March 19, 2014 3:15 pm
Betting terminals move hits bookmakers
By Roger Blitz, Leisure Industries Correspondent
Bingo and betting terminals sat at polar opposites of the gambling spectrum after a
Budget that provided much-needed relief for the former and punished the latter.
By halving the bingo duty rate to 10 per cent, and bringing it into line with other
gambling duties, George Osborne recognised the need to inject new life into what its
proponents often call a soft form of gambling.
Rank Group, with 97 bingo halls, immediately said the duty cut, which reduces the
Exchequer’s take by £40m a year, meant it could build three new venues and save
others threatened with closure.
“The government has created a basis for renewed investment and innovation,” said
chief executive Ian Burke.
The duty cut may also revive the stalled sale of Gala Bingo’s 138 clubs.
But the chancellor’s decision to raise duty on digital betting terminals from 20 per
cent to 25 per cent caught bookmakers completely by surprise.
Shares in William Hill, Ladbrokes and other bookmakers were hit by the chancellor’s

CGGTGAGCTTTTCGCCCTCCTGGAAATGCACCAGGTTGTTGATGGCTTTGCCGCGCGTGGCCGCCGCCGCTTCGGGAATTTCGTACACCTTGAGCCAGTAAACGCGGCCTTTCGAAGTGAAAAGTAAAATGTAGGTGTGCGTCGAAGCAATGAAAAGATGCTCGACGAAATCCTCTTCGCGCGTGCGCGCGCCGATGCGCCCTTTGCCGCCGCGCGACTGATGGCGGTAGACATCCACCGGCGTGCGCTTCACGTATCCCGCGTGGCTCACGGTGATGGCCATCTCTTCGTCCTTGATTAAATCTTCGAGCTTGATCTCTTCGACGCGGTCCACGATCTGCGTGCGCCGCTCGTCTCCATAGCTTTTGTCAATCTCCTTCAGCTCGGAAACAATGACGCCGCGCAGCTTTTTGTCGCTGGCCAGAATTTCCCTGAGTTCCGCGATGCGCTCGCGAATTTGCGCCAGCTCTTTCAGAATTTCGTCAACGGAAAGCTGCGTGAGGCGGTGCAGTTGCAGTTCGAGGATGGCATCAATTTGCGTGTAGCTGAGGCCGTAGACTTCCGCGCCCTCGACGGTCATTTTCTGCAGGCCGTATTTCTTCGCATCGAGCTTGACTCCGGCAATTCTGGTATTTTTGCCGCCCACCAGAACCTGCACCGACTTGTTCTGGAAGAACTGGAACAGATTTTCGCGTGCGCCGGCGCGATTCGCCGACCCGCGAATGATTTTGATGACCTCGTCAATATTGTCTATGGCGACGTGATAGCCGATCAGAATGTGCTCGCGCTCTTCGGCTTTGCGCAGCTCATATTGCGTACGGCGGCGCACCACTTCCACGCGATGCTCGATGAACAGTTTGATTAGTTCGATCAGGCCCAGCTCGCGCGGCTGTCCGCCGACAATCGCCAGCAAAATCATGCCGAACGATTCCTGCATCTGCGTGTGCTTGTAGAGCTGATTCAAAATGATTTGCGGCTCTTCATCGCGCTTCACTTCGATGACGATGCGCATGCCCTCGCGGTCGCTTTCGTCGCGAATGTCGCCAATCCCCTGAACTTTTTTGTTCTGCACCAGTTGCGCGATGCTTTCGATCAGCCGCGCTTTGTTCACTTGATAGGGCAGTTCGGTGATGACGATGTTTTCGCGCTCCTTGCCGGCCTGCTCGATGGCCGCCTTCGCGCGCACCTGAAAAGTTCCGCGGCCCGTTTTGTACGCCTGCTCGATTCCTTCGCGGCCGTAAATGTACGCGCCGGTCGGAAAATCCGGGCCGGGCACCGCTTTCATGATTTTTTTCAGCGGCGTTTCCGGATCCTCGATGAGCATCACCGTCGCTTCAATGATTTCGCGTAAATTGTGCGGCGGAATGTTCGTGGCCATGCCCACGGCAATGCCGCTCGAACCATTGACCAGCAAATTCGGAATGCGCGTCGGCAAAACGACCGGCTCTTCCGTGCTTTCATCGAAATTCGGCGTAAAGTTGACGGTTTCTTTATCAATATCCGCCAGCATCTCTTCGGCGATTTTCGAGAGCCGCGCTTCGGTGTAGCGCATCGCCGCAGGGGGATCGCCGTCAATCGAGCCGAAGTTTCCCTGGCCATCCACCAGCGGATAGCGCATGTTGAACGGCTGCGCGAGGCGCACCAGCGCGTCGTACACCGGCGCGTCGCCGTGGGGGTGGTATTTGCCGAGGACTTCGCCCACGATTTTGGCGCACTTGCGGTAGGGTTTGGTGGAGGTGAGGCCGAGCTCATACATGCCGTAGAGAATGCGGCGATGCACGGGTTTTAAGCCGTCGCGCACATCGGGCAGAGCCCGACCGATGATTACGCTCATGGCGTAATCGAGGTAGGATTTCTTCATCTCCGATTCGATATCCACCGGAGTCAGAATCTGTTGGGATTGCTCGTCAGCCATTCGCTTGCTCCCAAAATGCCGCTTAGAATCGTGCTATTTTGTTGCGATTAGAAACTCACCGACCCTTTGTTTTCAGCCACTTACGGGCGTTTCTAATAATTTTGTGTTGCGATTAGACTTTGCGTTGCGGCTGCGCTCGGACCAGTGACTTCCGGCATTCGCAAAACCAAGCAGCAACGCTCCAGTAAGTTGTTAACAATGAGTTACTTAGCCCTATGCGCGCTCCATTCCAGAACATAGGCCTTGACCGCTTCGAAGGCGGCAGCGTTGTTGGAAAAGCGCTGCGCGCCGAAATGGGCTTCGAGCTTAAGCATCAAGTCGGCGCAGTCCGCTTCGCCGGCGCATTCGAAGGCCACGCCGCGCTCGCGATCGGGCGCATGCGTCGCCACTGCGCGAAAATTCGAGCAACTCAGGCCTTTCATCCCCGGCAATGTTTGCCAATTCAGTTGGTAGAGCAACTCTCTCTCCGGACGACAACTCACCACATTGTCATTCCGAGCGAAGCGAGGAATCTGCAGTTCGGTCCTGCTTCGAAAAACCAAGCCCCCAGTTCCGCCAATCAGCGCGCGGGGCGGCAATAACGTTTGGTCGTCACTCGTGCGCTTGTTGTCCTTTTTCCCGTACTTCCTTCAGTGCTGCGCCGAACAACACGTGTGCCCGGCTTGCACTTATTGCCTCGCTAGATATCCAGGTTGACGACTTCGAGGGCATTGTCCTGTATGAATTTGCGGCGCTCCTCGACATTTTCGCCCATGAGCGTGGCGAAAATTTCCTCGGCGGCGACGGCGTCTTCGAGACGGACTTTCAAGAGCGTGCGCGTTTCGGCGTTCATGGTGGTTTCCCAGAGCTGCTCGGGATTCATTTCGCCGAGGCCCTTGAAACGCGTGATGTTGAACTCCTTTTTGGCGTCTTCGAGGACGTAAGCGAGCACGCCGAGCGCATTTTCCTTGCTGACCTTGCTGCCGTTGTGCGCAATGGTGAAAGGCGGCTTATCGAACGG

decision. The chancellor said the so-called fixed-odds betting terminals had
“proliferated” since gambling regulations were liberalised in 2005.
“These machines are highly lucrative, and therefore it’s right we now raise the duty
on them,” he said.
Bookmakers have been more fixated on responding to persistent political concerns
about the machines’ potential link to gambling addiction, which have weighed
heavily on their share prices.
They have been lobbying to limit any restriction on the terminals, such as increasing
limits on stakes and prizes, and cautioned the government not to act until research
on a potential link between machine use and gambling addiction was published in
Ladbrokes, whose shares were at one point down 8 per cent on the Budget
announcement, said the industry was already paying £1bn in taxes before the
increased FoBT duty.
“The pips are squeaking and we must surely now be given some stability to continue
to support our employment and tax base while delivering for shareholders,” a
Bookmakers face further tax pain. The chancellor said the horserace betting levy
would be extended to bookmakers based offshore, and announced consultation to
establish a “racing right” that would create a legally binding agreement ensuring the
betting industry continued to fund the sport.
The industry is already coming to terms with the new “point of consumption” tax for
online gambling, which will come into effect on December 1. No rate was announced,
though the industry is expecting it to be set at 15 per cent of gross profits.